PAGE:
For recreational pianists, keyboards are smart investments. They’re cheaper than full-size pianos, require no tuning, and are way easier to carry up staircases. Plus: Connect a pair of headphones, and you can hammer away in your apartment without Gladys from upstairs complaining.
So, you want to play a little jazz piano, do you? To get started, all you need to do is learn this chord configuration. Three notes.
Sounds simple? Well, it is.
Do you long to accompany yourself on the piano but don’t know where to start? Well, here’s some great news. You don’t need to be able to read any music at all to do it! Really. You do need to understand how to play some basic chords. But once you know some major and minor chords, you can use this rhythm pattern with both hands to play lots of up- tempo songs.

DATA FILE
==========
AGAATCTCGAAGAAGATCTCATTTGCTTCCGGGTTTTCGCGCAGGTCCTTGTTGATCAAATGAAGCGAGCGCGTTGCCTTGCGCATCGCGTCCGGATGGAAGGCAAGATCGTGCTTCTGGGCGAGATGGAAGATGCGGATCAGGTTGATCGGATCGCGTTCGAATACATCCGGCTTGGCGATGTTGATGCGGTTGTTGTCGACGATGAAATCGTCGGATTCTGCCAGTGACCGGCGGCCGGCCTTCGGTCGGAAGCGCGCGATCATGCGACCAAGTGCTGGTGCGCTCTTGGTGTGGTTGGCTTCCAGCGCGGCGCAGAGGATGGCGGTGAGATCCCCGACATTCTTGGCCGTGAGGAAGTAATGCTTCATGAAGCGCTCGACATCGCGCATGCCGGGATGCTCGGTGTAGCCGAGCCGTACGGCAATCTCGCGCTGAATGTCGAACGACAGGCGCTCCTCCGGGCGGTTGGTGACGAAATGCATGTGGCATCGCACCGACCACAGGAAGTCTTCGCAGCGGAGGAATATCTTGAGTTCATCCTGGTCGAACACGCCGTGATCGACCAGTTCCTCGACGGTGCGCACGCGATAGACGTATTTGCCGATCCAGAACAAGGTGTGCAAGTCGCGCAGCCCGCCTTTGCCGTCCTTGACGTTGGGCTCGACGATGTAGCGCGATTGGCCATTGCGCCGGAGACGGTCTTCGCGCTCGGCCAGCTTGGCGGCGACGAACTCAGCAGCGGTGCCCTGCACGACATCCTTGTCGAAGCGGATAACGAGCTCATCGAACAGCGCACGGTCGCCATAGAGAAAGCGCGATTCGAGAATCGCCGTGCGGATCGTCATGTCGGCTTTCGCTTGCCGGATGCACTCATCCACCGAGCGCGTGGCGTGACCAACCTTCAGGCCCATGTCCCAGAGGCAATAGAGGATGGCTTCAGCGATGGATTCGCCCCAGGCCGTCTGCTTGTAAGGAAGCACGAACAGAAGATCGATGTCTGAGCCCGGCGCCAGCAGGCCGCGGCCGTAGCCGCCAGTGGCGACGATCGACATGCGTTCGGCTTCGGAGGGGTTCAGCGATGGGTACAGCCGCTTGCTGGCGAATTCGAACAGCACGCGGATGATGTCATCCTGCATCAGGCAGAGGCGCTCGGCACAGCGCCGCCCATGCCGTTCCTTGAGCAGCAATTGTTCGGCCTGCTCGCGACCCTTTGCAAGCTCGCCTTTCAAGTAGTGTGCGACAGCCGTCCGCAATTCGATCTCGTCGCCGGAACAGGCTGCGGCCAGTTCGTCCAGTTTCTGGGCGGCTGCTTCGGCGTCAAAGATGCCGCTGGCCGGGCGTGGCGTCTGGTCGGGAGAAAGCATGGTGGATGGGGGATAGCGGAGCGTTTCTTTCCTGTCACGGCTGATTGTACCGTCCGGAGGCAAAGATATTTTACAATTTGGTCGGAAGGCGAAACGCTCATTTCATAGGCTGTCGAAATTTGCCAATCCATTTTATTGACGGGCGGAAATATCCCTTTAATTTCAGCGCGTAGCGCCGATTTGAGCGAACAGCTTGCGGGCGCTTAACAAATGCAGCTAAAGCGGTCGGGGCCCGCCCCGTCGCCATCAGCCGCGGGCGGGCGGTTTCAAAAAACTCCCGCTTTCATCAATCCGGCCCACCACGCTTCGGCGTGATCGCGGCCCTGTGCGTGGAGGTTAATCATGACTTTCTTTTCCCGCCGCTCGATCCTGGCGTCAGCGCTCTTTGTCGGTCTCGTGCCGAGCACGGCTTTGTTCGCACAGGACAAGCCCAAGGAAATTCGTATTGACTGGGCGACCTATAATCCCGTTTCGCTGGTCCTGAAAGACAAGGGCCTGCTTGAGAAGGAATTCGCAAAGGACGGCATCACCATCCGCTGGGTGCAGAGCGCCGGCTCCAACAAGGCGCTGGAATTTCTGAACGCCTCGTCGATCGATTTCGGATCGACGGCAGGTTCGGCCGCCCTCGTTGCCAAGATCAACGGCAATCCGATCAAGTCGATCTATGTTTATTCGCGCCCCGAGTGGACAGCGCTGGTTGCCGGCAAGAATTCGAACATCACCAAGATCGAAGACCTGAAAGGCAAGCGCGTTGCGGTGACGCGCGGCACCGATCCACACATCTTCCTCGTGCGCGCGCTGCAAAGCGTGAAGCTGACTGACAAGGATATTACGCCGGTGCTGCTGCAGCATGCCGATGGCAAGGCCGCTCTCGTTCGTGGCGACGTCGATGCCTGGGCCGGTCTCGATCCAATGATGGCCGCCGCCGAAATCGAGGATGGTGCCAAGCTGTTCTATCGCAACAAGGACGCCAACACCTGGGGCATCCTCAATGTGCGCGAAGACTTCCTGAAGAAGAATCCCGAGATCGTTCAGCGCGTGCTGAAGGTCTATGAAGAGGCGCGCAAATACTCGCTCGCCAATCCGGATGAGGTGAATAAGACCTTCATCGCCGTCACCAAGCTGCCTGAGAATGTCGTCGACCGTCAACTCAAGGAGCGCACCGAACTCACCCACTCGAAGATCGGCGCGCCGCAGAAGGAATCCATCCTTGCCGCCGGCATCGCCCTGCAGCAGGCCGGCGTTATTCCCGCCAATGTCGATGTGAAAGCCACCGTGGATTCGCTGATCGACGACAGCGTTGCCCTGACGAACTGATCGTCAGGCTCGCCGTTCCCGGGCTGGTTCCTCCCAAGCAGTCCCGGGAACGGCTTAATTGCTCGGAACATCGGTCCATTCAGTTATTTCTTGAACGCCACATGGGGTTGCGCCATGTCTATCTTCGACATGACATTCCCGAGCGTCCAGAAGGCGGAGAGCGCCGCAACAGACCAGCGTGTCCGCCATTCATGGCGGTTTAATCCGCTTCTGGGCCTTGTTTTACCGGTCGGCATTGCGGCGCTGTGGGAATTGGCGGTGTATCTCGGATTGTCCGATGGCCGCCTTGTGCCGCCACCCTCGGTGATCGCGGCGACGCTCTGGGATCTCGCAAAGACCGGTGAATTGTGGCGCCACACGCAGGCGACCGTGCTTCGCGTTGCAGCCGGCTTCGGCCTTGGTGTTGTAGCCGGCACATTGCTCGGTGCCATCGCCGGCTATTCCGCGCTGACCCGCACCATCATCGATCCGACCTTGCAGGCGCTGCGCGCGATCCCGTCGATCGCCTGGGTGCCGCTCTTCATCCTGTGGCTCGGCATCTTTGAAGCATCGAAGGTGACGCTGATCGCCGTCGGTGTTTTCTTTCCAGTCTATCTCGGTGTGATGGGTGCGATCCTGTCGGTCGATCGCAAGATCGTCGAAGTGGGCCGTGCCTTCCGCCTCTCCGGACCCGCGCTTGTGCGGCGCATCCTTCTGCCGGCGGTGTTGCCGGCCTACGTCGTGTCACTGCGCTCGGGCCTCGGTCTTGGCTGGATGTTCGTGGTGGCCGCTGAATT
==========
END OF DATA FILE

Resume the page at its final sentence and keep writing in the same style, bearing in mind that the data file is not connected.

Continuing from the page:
Though it may be hard to describe exactly why music has the power that it does, the ability to analyze chords helps to unravel the mystery. That’s because chords and chord progressions have a great deal to do with the character of music.
This is probably why Autotune infuriates so many serious musicians: those variations in pitch aren’t mistakes in the performance; they are the performance. If you clean up those “errors” and quantize everything to the “correct” pitches, all you’re left with is dry, robotic music.
It’s not just the words you say that get a message across—it’s the way you say them. Similarly, in music there are many ways to “say” the same notes. Without following articulation markings, your playing could end up sounding like the equivalent of speaking in a monotone. Here’s an easy guide to help you become more “articulate” and bring more life into your playing by using accents, slurs, and staccatos.